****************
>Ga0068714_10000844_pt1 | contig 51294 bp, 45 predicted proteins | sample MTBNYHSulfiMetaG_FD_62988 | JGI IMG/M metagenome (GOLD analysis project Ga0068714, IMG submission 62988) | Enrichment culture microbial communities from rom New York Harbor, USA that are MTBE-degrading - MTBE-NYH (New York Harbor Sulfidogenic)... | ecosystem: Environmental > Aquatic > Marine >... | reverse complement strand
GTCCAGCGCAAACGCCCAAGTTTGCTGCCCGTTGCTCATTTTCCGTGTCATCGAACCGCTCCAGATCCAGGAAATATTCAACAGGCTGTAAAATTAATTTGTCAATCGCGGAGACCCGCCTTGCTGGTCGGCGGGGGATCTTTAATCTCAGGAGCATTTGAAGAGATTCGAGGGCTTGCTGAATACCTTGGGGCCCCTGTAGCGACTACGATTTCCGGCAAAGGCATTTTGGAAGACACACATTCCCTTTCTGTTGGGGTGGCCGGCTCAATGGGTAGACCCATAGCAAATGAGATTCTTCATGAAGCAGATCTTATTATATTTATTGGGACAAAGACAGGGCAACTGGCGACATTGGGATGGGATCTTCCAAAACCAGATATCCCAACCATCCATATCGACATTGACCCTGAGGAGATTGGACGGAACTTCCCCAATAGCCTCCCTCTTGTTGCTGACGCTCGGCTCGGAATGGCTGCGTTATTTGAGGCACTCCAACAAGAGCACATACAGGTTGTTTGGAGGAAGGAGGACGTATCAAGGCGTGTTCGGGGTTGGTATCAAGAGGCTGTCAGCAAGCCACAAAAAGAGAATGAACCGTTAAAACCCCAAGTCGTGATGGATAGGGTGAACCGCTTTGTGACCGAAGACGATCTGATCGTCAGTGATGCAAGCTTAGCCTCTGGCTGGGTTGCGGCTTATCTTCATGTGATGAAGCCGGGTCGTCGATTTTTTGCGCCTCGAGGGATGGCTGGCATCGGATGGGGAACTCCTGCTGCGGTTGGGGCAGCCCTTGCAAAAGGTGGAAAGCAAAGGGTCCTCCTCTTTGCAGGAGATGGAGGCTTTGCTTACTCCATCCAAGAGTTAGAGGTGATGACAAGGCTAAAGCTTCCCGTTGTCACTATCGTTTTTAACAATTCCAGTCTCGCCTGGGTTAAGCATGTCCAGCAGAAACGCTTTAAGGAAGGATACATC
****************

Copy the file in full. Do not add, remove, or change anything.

>Ga0068714_10000844_pt1 | contig 51294 bp, 45 predicted proteins | sample MTBNYHSulfiMetaG_FD_62988 | JGI IMG/M metagenome (GOLD analysis project Ga0068714, IMG submission 62988) | Enrichment culture microbial communities from rom New York Harbor, USA that are MTBE-degrading - MTBE-NYH (New York Harbor Sulfidogenic)... | ecosystem: Environmental > Aquatic > Marine >... | reverse complement strand
GTCCAGCGCAAACGCCCAAGTTTGCTGCCCGTTGCTCATTTTCCGTGTCATCGAACCGCTCCAGATCCAGGAAATATTCAACAGGCTGTAAAATTAATTTGTCAATCGCGGAGACCCGCCTTGCTGGTCGGCGGGGGATCTTTAATCTCAGGAGCATTTGAAGAGATTCGAGGGCTTGCTGAATACCTTGGGGCCCCTGTAGCGACTACGATTTCCGGCAAAGGCATTTTGGAAGACACACATTCCCTTTCTGTTGGGGTGGCCGGCTCAATGGGTAGACCCATAGCAAATGAGATTCTTCATGAAGCAGATCTTATTATATTTATTGGGACAAAGACAGGGCAACTGGCGACATTGGGATGGGATCTTCCAAAACCAGATATCCCAACCATCCATATCGACATTGACCCTGAGGAGATTGGACGGAACTTCCCCAATAGCCTCCCTCTTGTTGCTGACGCTCGGCTCGGAATGGCTGCGTTATTTGAGGCACTCCAACAAGAGCACATACAGGTTGTTTGGAGGAAGGAGGACGTATCAAGGCGTGTTCGGGGTTGGTATCAAGAGGCTGTCAGCAAGCCACAAAAAGAGAATGAACCGTTAAAACCCCAAGTCGTGATGGATAGGGTGAACCGCTTTGTGACCGAAGACGATCTGATCGTCAGTGATGCAAGCTTAGCCTCTGGCTGGGTTGCGGCTTATCTTCATGTGATGAAGCCGGGTCGTCGATTTTTTGCGCCTCGAGGGATGGCTGGCATCGGATGGGGAACTCCTGCTGCGGTTGGGGCAGCCCTTGCAAAAGGTGGAAAGCAAAGGGTCCTCCTCTTTGCAGGAGATGGAGGCTTTGCTTACTCCATCCAAGAGTTAGAGGTGATGACAAGGCTAAAGCTTCCCGTTGTCACTATCGTTTTTAACAATTCCAGTCTCGCCTGGGTTAAGCATGTCCAGCAGAAACGCTTTAAGGAAGGATACATC